Is the viscosity of the fluid critical? Could changing the surface tension of the foam bubbles with an alcohol work?
Viscosity is usually about 1cP @ 25 C. We'd rather not introduce an alcohol into the mix, because then the contents of an 'alcohol-free' formula would have to be re-labeled, as per FDA regulations. Our ( temporary ) solution has been to withhold agitation of the mixture, until the orifices of the mixing tube are at least 6 inches below ( 85 gal. ) the liquid's surface.
Normally, the mixing vessel would be pre-filled with approx. 100 gal. of water, then the first chemical would be added. As the second fill sequence/ line flush was started, the mixture would be recirculated through another line going through a diffusing tube, to ensure that the solution was thoroughly mixed. This recirculation continued for the duration of the chemical addition/ water fill sequences, and remained active, until an operator terminated the operation, so that the mixture would then be pumped to the remote containers.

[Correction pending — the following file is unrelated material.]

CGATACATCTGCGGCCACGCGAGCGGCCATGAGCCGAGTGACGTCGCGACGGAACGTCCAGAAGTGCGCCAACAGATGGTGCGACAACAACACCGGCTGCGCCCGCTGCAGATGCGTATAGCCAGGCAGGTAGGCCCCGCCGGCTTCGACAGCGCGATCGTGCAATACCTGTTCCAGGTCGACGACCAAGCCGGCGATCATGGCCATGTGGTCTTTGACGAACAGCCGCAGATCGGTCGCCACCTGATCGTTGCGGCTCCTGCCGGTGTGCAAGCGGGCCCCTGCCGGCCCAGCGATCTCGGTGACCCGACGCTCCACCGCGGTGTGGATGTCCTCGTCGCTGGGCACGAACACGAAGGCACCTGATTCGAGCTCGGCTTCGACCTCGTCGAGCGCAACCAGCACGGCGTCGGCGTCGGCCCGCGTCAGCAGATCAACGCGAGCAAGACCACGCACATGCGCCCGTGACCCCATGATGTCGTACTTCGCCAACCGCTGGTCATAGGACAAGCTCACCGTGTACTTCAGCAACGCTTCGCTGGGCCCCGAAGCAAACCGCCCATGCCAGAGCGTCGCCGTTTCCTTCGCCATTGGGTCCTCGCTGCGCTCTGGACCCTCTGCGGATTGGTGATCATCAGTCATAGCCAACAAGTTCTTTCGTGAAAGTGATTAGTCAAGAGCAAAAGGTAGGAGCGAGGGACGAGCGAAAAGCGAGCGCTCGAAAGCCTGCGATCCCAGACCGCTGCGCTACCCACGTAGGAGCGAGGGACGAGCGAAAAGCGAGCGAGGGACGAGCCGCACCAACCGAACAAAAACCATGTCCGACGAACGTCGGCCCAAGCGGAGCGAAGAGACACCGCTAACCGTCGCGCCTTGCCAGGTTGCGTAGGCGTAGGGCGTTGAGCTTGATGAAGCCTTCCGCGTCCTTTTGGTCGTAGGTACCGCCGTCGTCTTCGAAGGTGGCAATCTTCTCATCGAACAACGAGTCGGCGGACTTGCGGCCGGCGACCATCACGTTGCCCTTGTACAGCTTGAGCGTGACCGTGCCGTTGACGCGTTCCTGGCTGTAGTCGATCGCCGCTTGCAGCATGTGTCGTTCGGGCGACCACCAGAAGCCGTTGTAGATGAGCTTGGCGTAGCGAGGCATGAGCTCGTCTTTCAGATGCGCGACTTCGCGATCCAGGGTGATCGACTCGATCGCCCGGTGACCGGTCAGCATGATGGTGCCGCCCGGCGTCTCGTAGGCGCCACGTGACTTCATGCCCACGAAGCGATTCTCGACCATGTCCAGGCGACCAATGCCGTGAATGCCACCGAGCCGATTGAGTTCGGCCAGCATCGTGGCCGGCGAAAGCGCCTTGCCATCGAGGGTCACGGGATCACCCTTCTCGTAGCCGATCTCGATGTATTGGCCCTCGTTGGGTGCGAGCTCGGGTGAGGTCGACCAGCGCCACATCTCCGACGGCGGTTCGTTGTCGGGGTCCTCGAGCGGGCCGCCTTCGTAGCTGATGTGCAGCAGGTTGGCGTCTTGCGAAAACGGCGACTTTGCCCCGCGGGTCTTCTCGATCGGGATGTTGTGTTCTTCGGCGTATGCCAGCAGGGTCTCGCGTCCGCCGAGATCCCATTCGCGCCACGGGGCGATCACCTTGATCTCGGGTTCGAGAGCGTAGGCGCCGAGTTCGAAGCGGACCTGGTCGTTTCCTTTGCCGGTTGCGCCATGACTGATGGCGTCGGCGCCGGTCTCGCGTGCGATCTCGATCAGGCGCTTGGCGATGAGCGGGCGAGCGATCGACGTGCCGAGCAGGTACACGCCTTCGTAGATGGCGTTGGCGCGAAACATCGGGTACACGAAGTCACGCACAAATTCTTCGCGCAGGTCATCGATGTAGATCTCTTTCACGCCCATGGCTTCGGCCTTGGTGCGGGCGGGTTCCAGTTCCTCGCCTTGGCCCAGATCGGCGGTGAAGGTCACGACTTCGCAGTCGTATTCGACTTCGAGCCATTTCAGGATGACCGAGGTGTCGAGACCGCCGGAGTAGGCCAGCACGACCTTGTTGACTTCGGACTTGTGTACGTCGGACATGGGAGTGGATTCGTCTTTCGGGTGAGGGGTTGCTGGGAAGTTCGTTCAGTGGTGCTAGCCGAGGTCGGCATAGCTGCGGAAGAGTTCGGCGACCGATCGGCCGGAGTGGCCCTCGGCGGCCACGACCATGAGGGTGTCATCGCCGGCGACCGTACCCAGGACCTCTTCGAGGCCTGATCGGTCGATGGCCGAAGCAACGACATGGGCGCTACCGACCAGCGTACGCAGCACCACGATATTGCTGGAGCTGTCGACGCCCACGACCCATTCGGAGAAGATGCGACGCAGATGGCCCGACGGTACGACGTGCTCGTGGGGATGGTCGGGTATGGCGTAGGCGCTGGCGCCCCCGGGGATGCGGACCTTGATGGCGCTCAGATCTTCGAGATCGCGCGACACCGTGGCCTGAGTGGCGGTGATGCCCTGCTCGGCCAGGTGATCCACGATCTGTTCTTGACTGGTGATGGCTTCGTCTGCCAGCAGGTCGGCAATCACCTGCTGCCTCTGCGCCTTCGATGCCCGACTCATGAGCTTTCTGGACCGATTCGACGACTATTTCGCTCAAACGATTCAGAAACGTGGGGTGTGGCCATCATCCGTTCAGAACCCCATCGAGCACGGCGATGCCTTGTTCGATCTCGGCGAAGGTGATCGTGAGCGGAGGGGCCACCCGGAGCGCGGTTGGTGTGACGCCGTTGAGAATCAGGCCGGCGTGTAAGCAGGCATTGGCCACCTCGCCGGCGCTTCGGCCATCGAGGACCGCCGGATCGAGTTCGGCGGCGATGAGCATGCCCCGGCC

This had never been a issue, because the mixing was done with mechanical agitators, not recirculating pumps. The pumps are more efficient, but they aerate the solution quite a bit, causing the foam.
We've tested delaying the recirculation, and it looks promising, so we'll do that, for now.
I do appreciate your help, though!